House and Senate versions of a bill that would create the Great Lakes Collaboration — a bill for which President Obama promised to lobby — died in committee with the close of the 111th Congress.
The proposed Great Lakes Collaboration Implementation Act (S. 237) would have provided funding for a number of Great Lakes programs, established four Great Lakes committees and programs and required the president to submit a plan for Great Lakes research with his annual budget.
Great Lakes "czar" Cameron Davis, appointed by the president in June 2009 as a senior adviser on Great Lakes issues to the Environmental Protection Agency's administrator, said the administration does not have immediate plans to propose similar legislation in the 112th Congress.
"A main purpose of the legislative commitment at the time it was made was to ensure significant funding for the Great Lakes,” Davis wrote in an e-mail. "The administration has fulfilled its commitment by proposing significant funding every year.”
Rep. Bob Dold, R-Ill., and Sen. Mark Kirk, R-Ill., introduced in January bills that incorporate a small piece of the failed Great Lakes Collaboration Implementation Act. The bills, both titled the Great Lakes Water Protection Act (H.R. 425 and S. 147), would set a deadline to restrict sewage dumping into the Great Lakes and would establish the Great Lakes Cleanup Fund. They were referred to committees in the House and Senate, respectively, and haven"t seen action since.
The president sliced funding for the Great Lakes Restoration Initiative to $350 million — a $125 million decrease from enacted FY 2010 levels — in his FY 2012 budget. A continuing appropriations act (H.R. 1) that passed the House in February 2011, offers $225 million in FY 2011 for the initiative, a coordinated federal effort by 11 department-level agencies in FY 2010-2014.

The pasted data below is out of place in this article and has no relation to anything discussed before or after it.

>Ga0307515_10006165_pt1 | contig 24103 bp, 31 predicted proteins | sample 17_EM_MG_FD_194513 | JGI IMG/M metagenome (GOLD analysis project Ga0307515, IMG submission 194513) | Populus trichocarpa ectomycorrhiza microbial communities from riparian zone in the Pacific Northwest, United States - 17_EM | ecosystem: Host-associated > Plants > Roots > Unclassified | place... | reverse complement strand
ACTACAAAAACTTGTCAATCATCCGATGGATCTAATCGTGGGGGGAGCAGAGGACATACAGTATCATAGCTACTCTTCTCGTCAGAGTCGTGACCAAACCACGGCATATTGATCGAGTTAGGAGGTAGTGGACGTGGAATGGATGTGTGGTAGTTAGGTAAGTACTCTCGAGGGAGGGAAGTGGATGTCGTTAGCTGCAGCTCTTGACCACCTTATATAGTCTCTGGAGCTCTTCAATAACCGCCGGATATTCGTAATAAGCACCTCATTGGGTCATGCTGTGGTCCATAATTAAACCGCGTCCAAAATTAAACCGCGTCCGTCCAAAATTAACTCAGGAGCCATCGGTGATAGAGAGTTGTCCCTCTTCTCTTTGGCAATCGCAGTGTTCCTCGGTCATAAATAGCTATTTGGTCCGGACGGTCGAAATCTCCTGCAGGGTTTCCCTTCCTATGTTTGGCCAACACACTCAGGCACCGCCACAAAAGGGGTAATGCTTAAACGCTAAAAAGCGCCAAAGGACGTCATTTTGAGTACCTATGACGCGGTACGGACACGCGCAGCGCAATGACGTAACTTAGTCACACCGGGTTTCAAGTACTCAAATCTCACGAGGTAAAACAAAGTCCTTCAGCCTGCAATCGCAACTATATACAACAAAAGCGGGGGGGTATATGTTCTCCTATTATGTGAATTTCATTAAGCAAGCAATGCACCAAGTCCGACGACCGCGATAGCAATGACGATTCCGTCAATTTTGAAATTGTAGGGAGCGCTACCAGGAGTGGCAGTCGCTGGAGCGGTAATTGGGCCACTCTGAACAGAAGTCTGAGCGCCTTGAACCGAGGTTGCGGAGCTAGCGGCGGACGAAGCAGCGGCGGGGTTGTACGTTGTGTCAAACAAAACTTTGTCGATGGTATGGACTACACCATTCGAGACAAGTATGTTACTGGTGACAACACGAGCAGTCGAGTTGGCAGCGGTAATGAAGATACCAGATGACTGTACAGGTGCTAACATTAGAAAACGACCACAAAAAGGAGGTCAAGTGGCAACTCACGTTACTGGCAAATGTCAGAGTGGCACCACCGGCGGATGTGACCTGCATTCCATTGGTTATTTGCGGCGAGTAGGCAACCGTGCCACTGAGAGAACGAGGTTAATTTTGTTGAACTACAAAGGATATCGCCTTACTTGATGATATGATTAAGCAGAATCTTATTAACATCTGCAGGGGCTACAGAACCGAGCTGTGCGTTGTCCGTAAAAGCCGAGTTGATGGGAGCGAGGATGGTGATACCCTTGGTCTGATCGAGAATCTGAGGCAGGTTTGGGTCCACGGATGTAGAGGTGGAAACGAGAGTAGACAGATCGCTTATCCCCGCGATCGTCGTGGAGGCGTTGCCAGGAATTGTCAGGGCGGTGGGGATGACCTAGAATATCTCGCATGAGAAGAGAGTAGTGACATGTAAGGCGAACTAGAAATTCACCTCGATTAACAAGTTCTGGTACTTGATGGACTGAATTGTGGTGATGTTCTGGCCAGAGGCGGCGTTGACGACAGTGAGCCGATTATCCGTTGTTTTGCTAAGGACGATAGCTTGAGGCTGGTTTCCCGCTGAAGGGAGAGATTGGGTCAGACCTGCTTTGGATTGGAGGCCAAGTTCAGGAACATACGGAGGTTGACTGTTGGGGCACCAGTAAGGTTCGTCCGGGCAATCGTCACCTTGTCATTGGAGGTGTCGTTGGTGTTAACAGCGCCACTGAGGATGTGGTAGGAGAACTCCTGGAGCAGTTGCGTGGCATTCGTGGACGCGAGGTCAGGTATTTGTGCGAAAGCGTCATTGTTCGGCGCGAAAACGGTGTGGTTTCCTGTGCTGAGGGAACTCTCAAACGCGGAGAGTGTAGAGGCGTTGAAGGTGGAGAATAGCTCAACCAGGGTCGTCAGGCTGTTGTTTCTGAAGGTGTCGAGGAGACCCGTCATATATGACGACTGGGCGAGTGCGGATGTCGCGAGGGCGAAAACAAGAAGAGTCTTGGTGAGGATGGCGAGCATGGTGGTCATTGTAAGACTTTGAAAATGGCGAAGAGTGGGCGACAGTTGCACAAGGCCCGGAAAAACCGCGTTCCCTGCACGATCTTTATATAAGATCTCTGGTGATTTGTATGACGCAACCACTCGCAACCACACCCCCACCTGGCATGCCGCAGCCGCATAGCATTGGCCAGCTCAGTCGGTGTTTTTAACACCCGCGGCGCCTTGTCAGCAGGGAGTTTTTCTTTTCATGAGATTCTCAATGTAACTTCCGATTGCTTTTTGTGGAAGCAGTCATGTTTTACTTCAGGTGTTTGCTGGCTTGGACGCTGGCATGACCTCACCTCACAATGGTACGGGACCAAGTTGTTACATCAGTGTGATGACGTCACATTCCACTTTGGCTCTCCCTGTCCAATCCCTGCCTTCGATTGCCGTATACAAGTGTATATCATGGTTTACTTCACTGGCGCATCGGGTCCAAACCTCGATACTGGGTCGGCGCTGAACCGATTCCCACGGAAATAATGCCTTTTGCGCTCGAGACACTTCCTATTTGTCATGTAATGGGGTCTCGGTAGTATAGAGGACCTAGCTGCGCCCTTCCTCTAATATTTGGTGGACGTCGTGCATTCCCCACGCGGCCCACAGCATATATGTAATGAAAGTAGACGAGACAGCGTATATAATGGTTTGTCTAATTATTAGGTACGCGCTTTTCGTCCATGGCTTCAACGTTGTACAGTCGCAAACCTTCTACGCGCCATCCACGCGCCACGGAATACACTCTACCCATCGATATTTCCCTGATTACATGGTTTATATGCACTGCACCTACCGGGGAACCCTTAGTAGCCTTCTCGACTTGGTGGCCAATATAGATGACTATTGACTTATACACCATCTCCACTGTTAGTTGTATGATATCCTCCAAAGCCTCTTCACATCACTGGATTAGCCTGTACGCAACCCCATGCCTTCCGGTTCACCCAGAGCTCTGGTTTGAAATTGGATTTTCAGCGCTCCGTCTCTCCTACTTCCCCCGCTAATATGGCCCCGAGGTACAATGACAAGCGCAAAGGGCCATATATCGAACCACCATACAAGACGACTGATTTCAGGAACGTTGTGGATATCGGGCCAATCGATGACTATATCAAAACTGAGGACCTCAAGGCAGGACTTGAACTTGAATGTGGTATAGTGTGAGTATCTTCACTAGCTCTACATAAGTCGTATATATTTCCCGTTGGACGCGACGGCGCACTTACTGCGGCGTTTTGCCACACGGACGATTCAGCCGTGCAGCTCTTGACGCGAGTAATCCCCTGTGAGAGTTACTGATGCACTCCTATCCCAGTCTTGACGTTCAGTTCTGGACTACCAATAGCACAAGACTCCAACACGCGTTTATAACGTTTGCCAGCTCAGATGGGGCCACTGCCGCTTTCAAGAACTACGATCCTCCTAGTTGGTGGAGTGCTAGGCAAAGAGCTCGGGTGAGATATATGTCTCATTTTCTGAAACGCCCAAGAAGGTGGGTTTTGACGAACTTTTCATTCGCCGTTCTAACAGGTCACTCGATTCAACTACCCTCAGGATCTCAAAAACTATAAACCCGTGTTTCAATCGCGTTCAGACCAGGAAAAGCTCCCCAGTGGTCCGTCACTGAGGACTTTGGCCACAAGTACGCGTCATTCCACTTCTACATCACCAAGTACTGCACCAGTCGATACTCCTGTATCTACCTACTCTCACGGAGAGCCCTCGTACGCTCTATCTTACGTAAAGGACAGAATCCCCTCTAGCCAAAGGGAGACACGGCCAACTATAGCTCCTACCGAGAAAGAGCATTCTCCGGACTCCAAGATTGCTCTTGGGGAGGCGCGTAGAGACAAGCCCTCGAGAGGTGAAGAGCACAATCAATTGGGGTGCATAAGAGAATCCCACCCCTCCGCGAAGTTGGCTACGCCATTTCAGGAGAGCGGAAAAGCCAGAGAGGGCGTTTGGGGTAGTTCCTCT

But the cuts could slow progress that was being made in the region through GLRI grants for projects designed to maintain the health of the lakes, said Allegra Cangelosi, the president of the Northeast-Midwest Institute, a research organization that promotes 18 states in the Northeast and Midwest.
"There is huge productivity going on as a result of that initiative,” Cangelosi said. "There"s a lot of person power involved in remediating the lakes.”
Davis disagreed and said the 2009 stimulus package provided infrastructure funding for sewage treatment facilities and roadwork around the Great Lakes that boosts the funding levels.
"The president has proposed healthy funding levels to keep restoring the Great Lakes,” he said. "We can scale and time our projects to get the most impact.”
This means prioritizing projects such as preventing Asian carp from establishing themselves in the Great Lakes and cleaning up toxic areas that have plagued the lakes for two decades, Davis said. The administration has not yet identified specific initiatives that would be cut because of reduced funding.
These grants — up to $40 million total — go to states, local entities and non-profit organizations that submit proposals outlining a project that will restore the lakes. But awarding the grants, Davis cautioned, is dependent on Congress passing a budget for FY 2011.
Together, cutbacks in funding and no pending legislation counter smaller ongoing initiatives to clean up the Great Lakes, leading us to move this promise to Stalled.